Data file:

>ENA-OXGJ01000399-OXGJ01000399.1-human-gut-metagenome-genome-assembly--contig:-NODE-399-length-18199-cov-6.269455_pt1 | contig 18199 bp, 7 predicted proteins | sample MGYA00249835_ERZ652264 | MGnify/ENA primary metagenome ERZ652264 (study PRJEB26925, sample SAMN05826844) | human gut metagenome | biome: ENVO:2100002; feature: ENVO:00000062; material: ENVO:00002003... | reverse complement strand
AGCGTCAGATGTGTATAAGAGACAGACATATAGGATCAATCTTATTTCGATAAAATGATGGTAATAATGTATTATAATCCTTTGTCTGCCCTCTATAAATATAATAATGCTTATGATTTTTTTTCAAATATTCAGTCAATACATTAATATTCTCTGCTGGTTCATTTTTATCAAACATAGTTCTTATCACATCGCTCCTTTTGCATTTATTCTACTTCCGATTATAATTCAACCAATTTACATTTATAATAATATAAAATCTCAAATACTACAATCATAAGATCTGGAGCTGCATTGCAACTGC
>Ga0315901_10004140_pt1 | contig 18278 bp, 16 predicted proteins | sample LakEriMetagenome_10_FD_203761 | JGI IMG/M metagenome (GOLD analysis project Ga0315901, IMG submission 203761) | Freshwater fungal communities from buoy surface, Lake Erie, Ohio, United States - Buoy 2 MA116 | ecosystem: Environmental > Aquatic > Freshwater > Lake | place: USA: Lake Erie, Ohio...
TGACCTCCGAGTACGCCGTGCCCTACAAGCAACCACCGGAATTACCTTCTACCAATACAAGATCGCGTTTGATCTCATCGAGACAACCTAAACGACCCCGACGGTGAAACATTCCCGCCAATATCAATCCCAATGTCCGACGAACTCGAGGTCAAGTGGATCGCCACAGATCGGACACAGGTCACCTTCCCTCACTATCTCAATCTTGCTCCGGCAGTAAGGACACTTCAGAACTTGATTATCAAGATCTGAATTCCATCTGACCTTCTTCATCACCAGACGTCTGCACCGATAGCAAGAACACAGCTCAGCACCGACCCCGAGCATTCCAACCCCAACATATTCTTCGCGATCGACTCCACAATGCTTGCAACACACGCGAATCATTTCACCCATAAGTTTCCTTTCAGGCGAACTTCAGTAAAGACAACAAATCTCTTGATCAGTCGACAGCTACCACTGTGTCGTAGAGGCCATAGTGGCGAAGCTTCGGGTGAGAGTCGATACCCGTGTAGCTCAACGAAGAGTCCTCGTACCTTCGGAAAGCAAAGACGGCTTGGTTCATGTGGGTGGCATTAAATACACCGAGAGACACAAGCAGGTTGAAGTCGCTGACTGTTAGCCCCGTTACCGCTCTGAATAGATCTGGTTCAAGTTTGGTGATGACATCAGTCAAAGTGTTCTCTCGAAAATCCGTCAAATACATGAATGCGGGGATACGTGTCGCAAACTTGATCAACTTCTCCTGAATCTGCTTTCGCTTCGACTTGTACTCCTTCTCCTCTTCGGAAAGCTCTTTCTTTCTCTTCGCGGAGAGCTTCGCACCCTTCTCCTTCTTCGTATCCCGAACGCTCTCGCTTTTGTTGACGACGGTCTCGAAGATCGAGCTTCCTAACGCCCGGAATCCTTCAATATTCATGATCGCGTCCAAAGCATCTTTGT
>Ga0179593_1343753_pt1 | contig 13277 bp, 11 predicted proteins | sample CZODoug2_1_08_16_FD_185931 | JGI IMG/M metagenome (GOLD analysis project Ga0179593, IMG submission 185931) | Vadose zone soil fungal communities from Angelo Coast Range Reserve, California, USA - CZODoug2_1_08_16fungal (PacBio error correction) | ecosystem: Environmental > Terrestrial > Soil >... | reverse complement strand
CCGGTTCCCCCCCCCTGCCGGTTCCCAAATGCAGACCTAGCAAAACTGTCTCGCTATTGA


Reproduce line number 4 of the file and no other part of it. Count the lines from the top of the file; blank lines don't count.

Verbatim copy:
TGACCTCCGAGTACGCCGTGCCCTACAAGCAACCACCGGAATTACCTTCTACCAATACAAGATCGCGTTTGATCTCATCGAGACAACCTAAACGACCCCGACGGTGAAACATTCCCGCCAATATCAATCCCAATGTCCGACGAACTCGAGGTCAAGTGGATCGCCACAGATCGGACACAGGTCACCTTCCCTCACTATCTCAATCTTGCTCCGGCAGTAAGGACACTTCAGAACTTGATTATCAAGATCTGAATTCCATCTGACCTTCTTCATCACCAGACGTCTGCACCGATAGCAAGAACACAGCTCAGCACCGACCCCGAGCATTCCAACCCCAACATATTCTTCGCGATCGACTCCACAATGCTTGCAACACACGCGAATCATTTCACCCATAAGTTTCCTTTCAGGCGAACTTCAGTAAAGACAACAAATCTCTTGATCAGTCGACAGCTACCACTGTGTCGTAGAGGCCATAGTGGCGAAGCTTCGGGTGAGAGTCGATACCCGTGTAGCTCAACGAAGAGTCCTCGTACCTTCGGAAAGCAAAGACGGCTTGGTTCATGTGGGTGGCATTAAATACACCGAGAGACACAAGCAGGTTGAAGTCGCTGACTGTTAGCCCCGTTACCGCTCTGAATAGATCTGGTTCAAGTTTGGTGATGACATCAGTCAAAGTGTTCTCTCGAAAATCCGTCAAATACATGAATGCGGGGATACGTGTCGCAAACTTGATCAACTTCTCCTGAATCTGCTTTCGCTTCGACTTGTACTCCTTCTCCTCTTCGGAAAGCTCTTTCTTTCTCTTCGCGGAGAGCTTCGCACCCTTCTCCTTCTTCGTATCCCGAACGCTCTCGCTTTTGTTGACGACGGTCTCGAAGATCGAGCTTCCTAACGCCCGGAATCCTTCAATATTCATGATCGCGTCCAAAGCATCTTTGT